Hypertension, or high blood pressure, is highly prevalent in the United States and beyond. As the COVID-19 pandemic continues, researchers are keen to understand whether hypertension or the drugs that treat it might interact with the virus.

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A recent paper discusses blood pressure and COVID-19.

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To date, the novel coronavirus, SARS-CoV-2, has reached every continent on Earth other than Antarctica. The disease that it causes — COVID-19 — has led to the deaths of thousands of people.

Risk factors are of particular interest to both scientists and the public alike.

Over recent weeks, medical experts have published hundreds of papers examining every aspect of the disease. A recent commentary that appears in the American Journal of Hypertension looks at hypertension.

Overall, the authors conclude that, as it stands, there is no firm evidence that hypertension or blood pressure drugs will increase a person’s risk of contracting SARS-CoV-2. Similarly, current evidence does not support the theory that individuals with hypertension are more likely to experience worse symptoms of COVID-19 should they contract the virus.

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Studies have demonstrated that certain existing conditions are associated with an increased risk of contracting SARS-CoV-2 and with more severe symptoms of COVID-19.

For instance, a study that investigated 41 patients in Wuhan, China, found that 32% had underlying health conditions — most commonly, diabetes, hypertension, and cardiovascular disease.

Another study, which appears in JAMA Internal Medicine, followed 201 people with COVID-19. Of these individuals, 84 developed acute respiratory distress syndrome (ARDS). Of the 84 who developed ARDS, 27.4% had hypertension. In comparison, 13.7% of those who did not develop ARDS had hypertension.

However, these associations between hypertension and COVID-19 are not necessarily causal. As the authors of the recent commentary explain:

“[H]ypertension is exceedingly frequent in the elderly, and older people appear to be at particular risk of being infected with SARS-CoV-2 virus and of experiencing severe forms and complications of COVID-19.”

In the JAMA study, the average age of individuals who developed ARDS was 58 years compared with 48 years in those who did not develop ARDS. In short, the questions surrounding hypertension and COVID-19 risk need further investigation.

For people with hypertension, doctors sometimes prescribe angiotensin converting enzyme (ACE) inhibitors and angiotensin receptor blockers (ARBs). These medications belong to a group of drugs called renin-angiotensin-aldosterone system (RAAS) antagonists.

These drugs inhibit the RAAS and interrupt activity at a receptor called ACE2. Scientists have shown that SARS-CoV-2 binds to ACE2 receptors to facilitate its entry into lung cells. This coincidence raises some intriguing questions.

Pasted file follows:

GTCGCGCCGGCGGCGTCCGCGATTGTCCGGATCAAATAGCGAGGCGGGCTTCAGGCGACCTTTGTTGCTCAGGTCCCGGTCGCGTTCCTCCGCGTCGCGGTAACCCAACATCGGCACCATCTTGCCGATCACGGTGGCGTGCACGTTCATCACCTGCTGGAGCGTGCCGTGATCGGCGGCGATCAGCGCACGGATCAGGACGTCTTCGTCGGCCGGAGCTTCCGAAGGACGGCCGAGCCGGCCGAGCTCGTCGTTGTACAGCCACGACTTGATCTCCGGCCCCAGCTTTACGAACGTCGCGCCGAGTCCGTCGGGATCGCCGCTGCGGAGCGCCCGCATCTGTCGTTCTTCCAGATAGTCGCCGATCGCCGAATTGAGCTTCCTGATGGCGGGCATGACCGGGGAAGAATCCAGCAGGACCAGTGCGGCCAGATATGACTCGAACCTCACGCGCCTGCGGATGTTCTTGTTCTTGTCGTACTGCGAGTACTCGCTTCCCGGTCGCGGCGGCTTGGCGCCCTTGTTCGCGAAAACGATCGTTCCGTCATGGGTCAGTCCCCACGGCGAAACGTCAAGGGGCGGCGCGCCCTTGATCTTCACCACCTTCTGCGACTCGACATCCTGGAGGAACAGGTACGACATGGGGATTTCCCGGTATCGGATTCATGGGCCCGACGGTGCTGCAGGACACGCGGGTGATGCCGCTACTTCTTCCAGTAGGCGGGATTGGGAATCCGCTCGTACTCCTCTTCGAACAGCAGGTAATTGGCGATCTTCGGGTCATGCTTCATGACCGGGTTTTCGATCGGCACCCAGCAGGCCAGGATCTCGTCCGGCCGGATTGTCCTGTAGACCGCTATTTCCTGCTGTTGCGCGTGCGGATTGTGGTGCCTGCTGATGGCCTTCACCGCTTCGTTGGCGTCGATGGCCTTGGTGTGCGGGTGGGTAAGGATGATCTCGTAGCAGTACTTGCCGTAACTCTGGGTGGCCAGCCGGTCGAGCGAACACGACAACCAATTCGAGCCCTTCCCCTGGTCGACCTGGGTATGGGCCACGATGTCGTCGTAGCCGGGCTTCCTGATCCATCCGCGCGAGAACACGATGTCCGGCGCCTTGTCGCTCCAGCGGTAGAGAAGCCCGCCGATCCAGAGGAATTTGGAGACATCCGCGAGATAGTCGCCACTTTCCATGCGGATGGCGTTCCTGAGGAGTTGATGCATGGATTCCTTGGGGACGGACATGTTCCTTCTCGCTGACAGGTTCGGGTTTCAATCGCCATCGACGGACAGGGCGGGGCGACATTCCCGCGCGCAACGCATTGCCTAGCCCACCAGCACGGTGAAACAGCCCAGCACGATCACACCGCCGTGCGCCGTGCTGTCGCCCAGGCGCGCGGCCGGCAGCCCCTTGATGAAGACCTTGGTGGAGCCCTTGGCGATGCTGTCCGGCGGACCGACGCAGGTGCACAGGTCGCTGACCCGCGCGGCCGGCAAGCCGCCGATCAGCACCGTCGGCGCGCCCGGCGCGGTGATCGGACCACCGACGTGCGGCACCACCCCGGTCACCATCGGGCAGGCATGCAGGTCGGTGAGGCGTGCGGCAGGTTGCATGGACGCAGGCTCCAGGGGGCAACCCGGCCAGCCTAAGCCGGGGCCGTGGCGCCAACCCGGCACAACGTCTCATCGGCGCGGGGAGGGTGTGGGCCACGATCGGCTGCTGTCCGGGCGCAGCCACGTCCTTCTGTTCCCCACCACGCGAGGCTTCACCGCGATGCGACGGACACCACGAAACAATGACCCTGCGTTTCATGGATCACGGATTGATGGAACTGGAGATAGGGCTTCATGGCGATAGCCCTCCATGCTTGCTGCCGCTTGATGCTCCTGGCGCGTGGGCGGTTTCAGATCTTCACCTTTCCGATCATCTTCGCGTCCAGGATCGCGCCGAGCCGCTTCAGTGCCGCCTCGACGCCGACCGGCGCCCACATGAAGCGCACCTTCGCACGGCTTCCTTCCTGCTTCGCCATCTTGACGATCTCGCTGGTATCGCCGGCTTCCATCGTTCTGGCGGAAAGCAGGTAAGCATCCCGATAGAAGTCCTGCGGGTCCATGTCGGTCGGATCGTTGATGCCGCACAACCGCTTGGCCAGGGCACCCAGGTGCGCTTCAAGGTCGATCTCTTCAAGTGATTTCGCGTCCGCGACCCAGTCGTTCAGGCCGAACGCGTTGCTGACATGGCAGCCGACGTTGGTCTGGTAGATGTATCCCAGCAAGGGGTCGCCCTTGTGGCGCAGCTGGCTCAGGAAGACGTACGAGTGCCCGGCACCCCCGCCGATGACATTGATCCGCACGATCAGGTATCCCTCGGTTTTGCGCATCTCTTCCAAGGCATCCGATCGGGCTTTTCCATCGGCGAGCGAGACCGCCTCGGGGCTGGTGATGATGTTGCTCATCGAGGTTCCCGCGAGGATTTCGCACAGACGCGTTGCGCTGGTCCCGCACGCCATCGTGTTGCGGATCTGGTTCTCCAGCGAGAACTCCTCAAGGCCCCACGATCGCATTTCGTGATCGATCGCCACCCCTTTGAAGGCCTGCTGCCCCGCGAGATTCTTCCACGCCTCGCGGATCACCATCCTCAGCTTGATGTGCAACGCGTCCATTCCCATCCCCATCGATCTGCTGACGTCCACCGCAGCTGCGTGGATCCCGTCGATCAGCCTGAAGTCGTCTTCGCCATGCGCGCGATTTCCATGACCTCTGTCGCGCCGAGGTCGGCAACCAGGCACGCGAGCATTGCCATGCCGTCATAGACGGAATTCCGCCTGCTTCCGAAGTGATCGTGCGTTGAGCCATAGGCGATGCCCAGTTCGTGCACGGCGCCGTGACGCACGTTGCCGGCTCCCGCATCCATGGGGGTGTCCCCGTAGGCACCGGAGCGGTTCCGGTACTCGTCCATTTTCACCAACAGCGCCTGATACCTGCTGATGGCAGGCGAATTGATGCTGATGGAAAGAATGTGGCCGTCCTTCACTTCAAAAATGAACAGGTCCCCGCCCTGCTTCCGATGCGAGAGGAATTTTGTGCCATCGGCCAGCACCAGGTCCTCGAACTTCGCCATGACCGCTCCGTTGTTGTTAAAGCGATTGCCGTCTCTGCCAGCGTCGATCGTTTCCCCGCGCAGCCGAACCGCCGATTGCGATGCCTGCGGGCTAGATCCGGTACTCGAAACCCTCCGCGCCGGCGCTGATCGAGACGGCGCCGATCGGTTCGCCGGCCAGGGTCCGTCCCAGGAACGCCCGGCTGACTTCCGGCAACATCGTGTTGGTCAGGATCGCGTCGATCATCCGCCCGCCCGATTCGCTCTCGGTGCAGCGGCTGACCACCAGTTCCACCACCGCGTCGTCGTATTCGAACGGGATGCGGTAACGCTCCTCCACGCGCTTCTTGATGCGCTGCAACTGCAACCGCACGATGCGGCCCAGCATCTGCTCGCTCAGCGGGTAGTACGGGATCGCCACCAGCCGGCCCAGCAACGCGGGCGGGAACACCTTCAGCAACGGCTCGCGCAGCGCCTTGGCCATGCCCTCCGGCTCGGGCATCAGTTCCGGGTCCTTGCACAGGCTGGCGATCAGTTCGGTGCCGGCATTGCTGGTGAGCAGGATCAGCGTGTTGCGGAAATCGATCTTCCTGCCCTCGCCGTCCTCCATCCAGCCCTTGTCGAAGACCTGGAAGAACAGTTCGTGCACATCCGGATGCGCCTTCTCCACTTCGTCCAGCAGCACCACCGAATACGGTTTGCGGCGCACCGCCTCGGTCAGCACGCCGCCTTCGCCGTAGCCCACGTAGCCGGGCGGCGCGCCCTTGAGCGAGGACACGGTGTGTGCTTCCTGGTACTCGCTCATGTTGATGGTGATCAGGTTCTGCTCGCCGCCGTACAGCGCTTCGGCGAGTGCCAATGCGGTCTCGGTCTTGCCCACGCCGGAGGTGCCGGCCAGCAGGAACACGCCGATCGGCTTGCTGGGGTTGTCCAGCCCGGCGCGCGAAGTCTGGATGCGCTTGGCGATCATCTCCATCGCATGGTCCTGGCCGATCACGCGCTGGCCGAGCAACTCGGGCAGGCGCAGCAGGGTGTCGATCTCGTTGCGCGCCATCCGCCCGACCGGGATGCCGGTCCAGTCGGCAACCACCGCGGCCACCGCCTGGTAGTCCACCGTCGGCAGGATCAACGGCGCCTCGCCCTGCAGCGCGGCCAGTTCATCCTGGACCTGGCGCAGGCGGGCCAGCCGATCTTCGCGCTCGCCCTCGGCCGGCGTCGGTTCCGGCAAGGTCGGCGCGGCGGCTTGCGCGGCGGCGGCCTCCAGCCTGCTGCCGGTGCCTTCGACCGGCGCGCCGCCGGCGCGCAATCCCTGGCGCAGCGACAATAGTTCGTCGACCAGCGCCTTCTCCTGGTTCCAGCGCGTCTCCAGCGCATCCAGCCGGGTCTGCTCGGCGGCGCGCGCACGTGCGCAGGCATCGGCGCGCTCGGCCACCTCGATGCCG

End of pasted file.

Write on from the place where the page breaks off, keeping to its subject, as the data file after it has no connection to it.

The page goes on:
There is some evidence that ACE inhibitors and ARBs increase the number of ACE2 receptors. As the authors explain, this “could theoretically increase the binding of SARS-CoV-2 to the lung and its pathophysiological effects, leading to greater lung injury.” In other words, if these drugs increase the number of entry points for the virus, they might cause more severe symptoms.

However, in opposition to this theory, some research indicates that ACE2 can protect against severe lung injury. Along similar lines, the authors of the recent commentary explain that, due to interactions with the RAAS, both ACE inhibitors and ARBs might “contribute to reduce inflammation systemically and particularly in the lung, heart, and kidney.”

If this is the case, the drugs “could diminish the potential for development of either acute respiratory distress syndrome, myocarditis, or acute kidney injury, which can occur in COVID-19 patients.”

In fact, some researchers have suggested ARBs as a potential treatment for COVID-19.

Other researchers have proposed soluble ACE2 as a therapy. As SARS-CoV-2 binds to ACE2 receptors, increased levels of circulating ACE2 might help “mop up” the virus, preventing it from reaching the lungs and other organs that bear the ACE2 receptor.

To date, however, researchers have not tested these approaches in people.

As it stands, official bodies recommend continuing medication for hypertension. For instance, the Heart Failure Society of America, the American College of Cardiology, and the American Heart Association recommend “continuation of RAAS antagonists for those patients who are currently prescribed such agents for indications for which these agents are known to be beneficial, such as heart failure, hypertension, or ischemic heart disease.”

Overall, many questions remain. As of yet, there is not enough evidence to conclude definitively that high blood pressure increases COVID-19 risk. As for hypertension medications, they might ward off SARS-CoV-2, make COVID-19 worse, or not influence the infection at all. The authors of the new commentary conclude:

“[T]here is, as yet, no evidence that hypertension is related to outcomes of COVID-19 or that ACE inhibitor or ARB use is harmful, or, for that matter, beneficial, during the COVID-19 pandemic.”

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